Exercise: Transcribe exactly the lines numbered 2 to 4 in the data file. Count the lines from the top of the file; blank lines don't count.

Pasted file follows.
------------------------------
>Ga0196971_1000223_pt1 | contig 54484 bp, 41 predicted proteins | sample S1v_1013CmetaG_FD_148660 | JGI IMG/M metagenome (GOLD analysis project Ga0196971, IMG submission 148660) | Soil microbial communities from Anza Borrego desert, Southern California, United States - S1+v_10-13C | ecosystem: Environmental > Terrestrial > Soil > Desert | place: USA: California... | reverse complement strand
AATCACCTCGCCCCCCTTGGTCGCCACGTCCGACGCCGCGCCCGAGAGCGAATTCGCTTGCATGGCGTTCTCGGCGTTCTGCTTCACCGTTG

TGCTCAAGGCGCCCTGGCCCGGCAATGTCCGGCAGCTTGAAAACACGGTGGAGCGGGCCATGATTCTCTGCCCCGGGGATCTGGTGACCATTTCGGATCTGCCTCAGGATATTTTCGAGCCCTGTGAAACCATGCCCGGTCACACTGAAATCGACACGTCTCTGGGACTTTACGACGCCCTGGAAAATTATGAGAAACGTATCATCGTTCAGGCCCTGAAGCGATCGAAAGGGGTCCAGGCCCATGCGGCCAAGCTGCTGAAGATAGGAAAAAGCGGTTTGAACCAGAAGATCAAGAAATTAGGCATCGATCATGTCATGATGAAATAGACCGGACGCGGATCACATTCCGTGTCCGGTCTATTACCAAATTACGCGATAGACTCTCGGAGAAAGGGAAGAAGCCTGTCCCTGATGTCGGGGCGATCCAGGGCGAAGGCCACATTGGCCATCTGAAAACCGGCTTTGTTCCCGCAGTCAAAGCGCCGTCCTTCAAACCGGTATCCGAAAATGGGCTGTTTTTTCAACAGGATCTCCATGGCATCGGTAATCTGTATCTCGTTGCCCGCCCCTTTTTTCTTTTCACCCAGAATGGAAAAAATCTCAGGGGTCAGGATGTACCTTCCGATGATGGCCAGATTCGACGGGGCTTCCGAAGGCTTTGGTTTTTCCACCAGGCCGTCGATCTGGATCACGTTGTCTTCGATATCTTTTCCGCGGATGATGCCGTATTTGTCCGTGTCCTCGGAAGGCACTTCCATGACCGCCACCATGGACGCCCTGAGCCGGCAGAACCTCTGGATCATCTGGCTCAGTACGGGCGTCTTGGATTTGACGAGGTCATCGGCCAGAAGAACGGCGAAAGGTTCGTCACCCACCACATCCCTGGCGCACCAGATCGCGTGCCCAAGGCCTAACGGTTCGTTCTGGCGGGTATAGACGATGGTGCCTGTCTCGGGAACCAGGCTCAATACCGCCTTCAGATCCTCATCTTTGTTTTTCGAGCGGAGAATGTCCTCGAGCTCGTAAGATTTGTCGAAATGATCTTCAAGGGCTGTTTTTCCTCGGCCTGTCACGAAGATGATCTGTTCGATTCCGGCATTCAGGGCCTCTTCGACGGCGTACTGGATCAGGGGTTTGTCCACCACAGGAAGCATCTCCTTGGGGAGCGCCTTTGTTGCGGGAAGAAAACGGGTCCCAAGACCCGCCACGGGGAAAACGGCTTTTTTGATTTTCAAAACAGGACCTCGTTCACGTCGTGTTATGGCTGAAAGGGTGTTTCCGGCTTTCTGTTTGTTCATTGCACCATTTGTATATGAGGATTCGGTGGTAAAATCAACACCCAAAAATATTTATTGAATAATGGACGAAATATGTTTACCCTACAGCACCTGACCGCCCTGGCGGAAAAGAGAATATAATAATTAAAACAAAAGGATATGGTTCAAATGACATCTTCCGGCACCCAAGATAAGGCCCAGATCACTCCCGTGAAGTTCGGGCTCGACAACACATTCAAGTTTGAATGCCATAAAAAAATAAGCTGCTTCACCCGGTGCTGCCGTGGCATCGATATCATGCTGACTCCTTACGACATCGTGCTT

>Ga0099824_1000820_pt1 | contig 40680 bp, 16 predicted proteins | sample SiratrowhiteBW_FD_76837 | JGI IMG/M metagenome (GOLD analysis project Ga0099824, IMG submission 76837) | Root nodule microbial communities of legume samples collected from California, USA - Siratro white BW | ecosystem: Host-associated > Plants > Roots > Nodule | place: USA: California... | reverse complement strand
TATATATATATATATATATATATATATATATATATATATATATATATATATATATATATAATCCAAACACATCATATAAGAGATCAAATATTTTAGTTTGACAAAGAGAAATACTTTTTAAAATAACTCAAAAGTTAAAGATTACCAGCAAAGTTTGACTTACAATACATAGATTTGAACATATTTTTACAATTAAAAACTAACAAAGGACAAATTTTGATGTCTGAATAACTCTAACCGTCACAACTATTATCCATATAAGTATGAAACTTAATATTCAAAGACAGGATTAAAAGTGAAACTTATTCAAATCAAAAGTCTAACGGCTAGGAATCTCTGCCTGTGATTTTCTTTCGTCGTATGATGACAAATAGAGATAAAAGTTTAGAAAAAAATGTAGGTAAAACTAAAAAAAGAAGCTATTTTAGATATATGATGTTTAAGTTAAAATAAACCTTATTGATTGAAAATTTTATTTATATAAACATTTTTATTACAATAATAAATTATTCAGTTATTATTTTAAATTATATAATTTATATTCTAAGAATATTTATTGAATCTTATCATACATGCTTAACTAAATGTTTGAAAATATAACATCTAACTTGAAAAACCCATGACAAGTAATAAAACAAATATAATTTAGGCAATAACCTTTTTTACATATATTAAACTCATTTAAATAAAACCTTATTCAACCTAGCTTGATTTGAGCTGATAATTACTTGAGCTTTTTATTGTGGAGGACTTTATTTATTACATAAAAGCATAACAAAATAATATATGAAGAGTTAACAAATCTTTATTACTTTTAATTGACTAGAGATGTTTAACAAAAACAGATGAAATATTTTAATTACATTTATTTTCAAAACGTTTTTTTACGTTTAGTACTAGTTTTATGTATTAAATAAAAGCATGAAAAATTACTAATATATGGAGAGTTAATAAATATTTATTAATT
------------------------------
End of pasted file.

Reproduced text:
AATCACCTCGCCCCCCTTGGTCGCCACGTCCGACGCCGCGCCCGAGAGCGAATTCGCTTGCATGGCGTTCTCGGCGTTCTGCTTCACCGTTG

TGCTCAAGGCGCCCTGGCCCGGCAATGTCCGGCAGCTTGAAAACACGGTGGAGCGGGCCATGATTCTCTGCCCCGGGGATCTGGTGACCATTTCGGATCTGCCTCAGGATATTTTCGAGCCCTGTGAAACCATGCCCGGTCACACTGAAATCGACACGTCTCTGGGACTTTACGACGCCCTGGAAAATTATGAGAAACGTATCATCGTTCAGGCCCTGAAGCGATCGAAAGGGGTCCAGGCCCATGCGGCCAAGCTGCTGAAGATAGGAAAAAGCGGTTTGAACCAGAAGATCAAGAAATTAGGCATCGATCATGTCATGATGAAATAGACCGGACGCGGATCACATTCCGTGTCCGGTCTATTACCAAATTACGCGATAGACTCTCGGAGAAAGGGAAGAAGCCTGTCCCTGATGTCGGGGCGATCCAGGGCGAAGGCCACATTGGCCATCTGAAAACCGGCTTTGTTCCCGCAGTCAAAGCGCCGTCCTTCAAACCGGTATCCGAAAATGGGCTGTTTTTTCAACAGGATCTCCATGGCATCGGTAATCTGTATCTCGTTGCCCGCCCCTTTTTTCTTTTCACCCAGAATGGAAAAAATCTCAGGGGTCAGGATGTACCTTCCGATGATGGCCAGATTCGACGGGGCTTCCGAAGGCTTTGGTTTTTCCACCAGGCCGTCGATCTGGATCACGTTGTCTTCGATATCTTTTCCGCGGATGATGCCGTATTTGTCCGTGTCCTCGGAAGGCACTTCCATGACCGCCACCATGGACGCCCTGAGCCGGCAGAACCTCTGGATCATCTGGCTCAGTACGGGCGTCTTGGATTTGACGAGGTCATCGGCCAGAAGAACGGCGAAAGGTTCGTCACCCACCACATCCCTGGCGCACCAGATCGCGTGCCCAAGGCCTAACGGTTCGTTCTGGCGGGTATAGACGATGGTGCCTGTCTCGGGAACCAGGCTCAATACCGCCTTCAGATCCTCATCTTTGTTTTTCGAGCGGAGAATGTCCTCGAGCTCGTAAGATTTGTCGAAATGATCTTCAAGGGCTGTTTTTCCTCGGCCTGTCACGAAGATGATCTGTTCGATTCCGGCATTCAGGGCCTCTTCGACGGCGTACTGGATCAGGGGTTTGTCCACCACAGGAAGCATCTCCTTGGGGAGCGCCTTTGTTGCGGGAAGAAAACGGGTCCCAAGACCCGCCACGGGGAAAACGGCTTTTTTGATTTTCAAAACAGGACCTCGTTCACGTCGTGTTATGGCTGAAAGGGTGTTTCCGGCTTTCTGTTTGTTCATTGCACCATTTGTATATGAGGATTCGGTGGTAAAATCAACACCCAAAAATATTTATTGAATAATGGACGAAATATGTTTACCCTACAGCACCTGACCGCCCTGGCGGAAAAGAGAATATAATAATTAAAACAAAAGGATATGGTTCAAATGACATCTTCCGGCACCCAAGATAAGGCCCAGATCACTCCCGTGAAGTTCGGGCTCGACAACACATTCAAGTTTGAATGCCATAAAAAAATAAGCTGCTTCACCCGGTGCTGCCGTGGCATCGATATCATGCTGACTCCTTACGACATCGTGCTT

>Ga0099824_1000820_pt1 | contig 40680 bp, 16 predicted proteins | sample SiratrowhiteBW_FD_76837 | JGI IMG/M metagenome (GOLD analysis project Ga0099824, IMG submission 76837) | Root nodule microbial communities of legume samples collected from California, USA - Siratro white BW | ecosystem: Host-associated > Plants > Roots > Nodule | place: USA: California... | reverse complement strand